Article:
[csaa-forum] postgrad labour

Glen Fuller g.fuller at uws.edu.au
Mon Jul 18 15:29:27 CST 2005

Hi again list,

Thankyou so much for the off-list replies (there have been many!!). I will
assemble a document and post it to the list that addresses and organises
some of the main issues I originally wanted to discuss, but also some of the
issues that have emerged in the responses.

Oh, thanks for not giving me too much a hard time about my 'either/or' and
not 'and' stuff up in the make shift survey. (Yes, it is possible to be
employed as a casual academic _and_ outside the university system at the
same time or during the same PhD/postgrad period. Andandand... oh the
deleuzians should find that funny.)

If anyone else has some general comments on this issue of 'junior' casual
non-academic and academic university labour in general please pass them on
to me. 

Also, if anyone is interested in these sorts of issues, here are a few
references I have found online mainly through DEST:


Pickersgill, R., van Barneveld, K. and Bearfield, S. (1998) "General and
Academic work, are they different?" Department of Employment, Education,
Training and Youth Affairs, Evaluations and Investigations Program 98/10

They offer a solid no-nonsense pre-1996 definition of the academic and
general staff. Postgrads are treated as students/apprentices.


DEST (2001) "Factors associated with completion of research higher degrees"
higher education series HES 37

Report outlines some of the mainly institutional issues surrounding
completion of a PhD. PhD = research training.


Anderson, D., R. Johnson, and L Saha. (2002) "Changes in Academic Work"

Valiant effort accounting for post-Dawkins changes and especially post-1996
changes (wrought by consecutive conservative governments). Still imagines a
vertical model of career development even though it has an extensive section
on the (negative) impact of the increased casualisation of the academic
workforce. For anyone living in the early part of this 'development' process
it is clear the hierarchical vertical model has to make way for a more
realistic horizontal model of casual 'knowledge' workers. It also has my
favourite passage, a quote from a Law academic on 'speaking out' about the
situation in universities (p. 57):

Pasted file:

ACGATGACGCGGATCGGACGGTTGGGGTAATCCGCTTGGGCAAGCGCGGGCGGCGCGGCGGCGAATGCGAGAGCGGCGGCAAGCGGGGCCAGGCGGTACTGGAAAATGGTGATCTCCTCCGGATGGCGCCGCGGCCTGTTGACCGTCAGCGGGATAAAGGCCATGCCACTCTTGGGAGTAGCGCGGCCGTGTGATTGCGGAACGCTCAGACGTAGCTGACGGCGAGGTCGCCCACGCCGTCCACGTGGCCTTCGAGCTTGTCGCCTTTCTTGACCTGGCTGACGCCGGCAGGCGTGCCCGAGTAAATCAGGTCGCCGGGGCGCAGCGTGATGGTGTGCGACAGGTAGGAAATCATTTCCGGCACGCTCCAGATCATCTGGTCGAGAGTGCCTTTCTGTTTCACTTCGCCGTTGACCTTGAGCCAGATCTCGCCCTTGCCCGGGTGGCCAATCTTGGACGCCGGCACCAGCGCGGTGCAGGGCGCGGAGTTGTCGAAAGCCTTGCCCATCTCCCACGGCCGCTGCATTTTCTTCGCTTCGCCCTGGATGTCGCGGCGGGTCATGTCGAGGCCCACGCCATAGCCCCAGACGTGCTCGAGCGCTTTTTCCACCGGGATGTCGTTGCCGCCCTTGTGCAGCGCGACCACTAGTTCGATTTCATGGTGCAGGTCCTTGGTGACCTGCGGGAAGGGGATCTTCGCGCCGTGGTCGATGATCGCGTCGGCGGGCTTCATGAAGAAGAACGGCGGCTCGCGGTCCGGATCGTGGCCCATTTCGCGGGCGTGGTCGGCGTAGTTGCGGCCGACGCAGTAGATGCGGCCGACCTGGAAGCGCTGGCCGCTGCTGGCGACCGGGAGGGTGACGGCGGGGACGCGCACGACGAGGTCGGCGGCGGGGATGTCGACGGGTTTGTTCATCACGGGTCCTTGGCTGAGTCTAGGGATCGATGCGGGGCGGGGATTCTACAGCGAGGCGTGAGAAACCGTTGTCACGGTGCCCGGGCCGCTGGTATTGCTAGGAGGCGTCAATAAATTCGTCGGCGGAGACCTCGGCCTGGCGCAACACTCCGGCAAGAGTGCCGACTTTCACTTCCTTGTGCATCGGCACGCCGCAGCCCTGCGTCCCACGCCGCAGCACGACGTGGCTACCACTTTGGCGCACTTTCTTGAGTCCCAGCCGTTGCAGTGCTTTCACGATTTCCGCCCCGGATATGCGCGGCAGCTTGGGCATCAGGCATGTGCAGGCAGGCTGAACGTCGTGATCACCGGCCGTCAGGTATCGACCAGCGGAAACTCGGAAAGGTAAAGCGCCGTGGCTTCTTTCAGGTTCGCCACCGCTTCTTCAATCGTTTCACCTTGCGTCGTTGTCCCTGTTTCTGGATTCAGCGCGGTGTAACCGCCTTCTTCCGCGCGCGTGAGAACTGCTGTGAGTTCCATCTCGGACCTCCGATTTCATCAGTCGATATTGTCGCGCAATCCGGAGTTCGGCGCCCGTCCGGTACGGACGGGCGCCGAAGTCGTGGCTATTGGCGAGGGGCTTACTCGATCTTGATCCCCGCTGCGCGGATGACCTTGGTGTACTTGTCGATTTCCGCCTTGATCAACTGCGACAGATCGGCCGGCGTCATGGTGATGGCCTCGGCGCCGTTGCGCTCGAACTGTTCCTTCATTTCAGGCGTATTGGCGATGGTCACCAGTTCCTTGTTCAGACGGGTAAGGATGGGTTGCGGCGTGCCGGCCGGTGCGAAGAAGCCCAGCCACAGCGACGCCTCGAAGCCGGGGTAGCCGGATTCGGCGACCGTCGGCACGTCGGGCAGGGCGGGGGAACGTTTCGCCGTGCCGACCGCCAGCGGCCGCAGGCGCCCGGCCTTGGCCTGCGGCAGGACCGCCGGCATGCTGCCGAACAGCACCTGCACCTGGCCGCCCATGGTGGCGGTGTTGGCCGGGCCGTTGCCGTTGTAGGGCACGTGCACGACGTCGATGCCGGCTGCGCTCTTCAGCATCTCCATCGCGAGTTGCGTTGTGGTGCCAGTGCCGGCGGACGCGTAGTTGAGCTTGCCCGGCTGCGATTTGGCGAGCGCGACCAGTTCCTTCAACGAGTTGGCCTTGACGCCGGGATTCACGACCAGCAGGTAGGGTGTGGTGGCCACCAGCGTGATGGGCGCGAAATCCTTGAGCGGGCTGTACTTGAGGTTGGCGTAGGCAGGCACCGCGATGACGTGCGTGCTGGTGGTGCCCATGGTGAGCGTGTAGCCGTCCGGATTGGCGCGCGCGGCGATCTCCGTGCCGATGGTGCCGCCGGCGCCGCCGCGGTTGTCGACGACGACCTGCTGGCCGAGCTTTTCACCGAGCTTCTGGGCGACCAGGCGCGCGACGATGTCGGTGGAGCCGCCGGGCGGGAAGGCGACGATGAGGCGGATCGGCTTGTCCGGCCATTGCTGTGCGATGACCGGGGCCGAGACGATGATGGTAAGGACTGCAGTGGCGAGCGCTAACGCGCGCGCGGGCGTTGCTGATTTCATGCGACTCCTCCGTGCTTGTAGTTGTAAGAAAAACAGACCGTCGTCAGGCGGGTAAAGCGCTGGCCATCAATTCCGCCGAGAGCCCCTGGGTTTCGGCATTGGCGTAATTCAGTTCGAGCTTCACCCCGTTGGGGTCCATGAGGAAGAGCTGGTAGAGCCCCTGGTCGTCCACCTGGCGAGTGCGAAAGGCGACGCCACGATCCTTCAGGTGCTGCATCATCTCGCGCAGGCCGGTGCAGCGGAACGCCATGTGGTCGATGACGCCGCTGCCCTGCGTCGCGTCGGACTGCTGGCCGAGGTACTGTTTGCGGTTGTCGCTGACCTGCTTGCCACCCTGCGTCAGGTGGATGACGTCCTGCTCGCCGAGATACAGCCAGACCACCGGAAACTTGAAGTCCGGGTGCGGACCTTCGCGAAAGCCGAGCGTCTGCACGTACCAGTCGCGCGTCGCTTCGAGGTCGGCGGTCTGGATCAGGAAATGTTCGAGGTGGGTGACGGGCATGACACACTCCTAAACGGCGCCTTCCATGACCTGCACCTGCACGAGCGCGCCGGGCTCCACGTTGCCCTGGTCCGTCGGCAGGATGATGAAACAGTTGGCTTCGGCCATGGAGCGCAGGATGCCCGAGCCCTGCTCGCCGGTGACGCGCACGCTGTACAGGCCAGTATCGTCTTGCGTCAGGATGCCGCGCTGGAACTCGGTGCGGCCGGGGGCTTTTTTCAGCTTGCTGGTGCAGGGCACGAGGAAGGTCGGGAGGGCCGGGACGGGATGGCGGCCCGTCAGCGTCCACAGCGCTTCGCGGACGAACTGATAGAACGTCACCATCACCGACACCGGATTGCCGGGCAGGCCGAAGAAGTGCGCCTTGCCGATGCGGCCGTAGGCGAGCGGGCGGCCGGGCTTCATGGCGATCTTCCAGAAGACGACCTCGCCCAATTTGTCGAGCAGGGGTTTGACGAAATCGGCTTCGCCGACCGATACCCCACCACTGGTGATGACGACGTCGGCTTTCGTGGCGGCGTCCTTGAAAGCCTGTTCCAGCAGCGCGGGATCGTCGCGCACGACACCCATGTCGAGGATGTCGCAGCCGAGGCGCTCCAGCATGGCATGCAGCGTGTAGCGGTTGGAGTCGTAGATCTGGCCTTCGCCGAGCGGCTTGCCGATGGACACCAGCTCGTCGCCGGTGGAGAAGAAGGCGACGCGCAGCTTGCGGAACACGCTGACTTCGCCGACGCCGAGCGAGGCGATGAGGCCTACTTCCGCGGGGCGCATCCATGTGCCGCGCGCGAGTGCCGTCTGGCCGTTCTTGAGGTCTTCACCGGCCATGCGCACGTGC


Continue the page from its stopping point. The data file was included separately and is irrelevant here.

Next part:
"This university is a dictatorship. Managers use any method they can to get
rid of anyone who opposes them - the only safeguard many people have is that
they have so many skeletons in the cupboard that if you know of them they
cannot afford to sack you without negotiating a good payout because they are
frightened of the bad publicity. (Lecturer, Law)"

If the tv network 'creatives' are on the ball, then it appears there should
be a clone of a Melrose Place-cum-Dangerous Housewives tv show set in a
university law faculty... 


Junor, A. (2004) "What Explains the Employment Mode Preferences of Casual
University Employees?" AIRAANZ 2004 Conference

An excellent paper based on good research that examines what needs improving
rather than licking the lollypop of ideological rhetoric and telling us how
sweet it is. (PS Thanks to Melanie Swalwell of Victoria University for
letting me know about Junor's work!!)

Lastly, before I get into trouble;), and in response to worried queries from
some respondents, the only reason I am asking these questions is because I
am very lucky to be located in a very supportive research centre at the
Centre for Cultural Research, University of Western Sydney. If I felt
threatened (ie exploited), then I probably would not ask such a questions
for fear of what sort of response would follow. I have never had a problem
with employment or funding; in fact, I am on a good scholarship and have
travelled overseas, to conferences and so on. This security is what made me
realise that other postgrads -- people I have met at conferences and other
events who come from various universities around Australia and the world --
do not have it so lucky. 


PhD Candidate 
Centre for Cultural Research
University of Western Sydney

Read my rants: http://glenfuller.blogspot.com/

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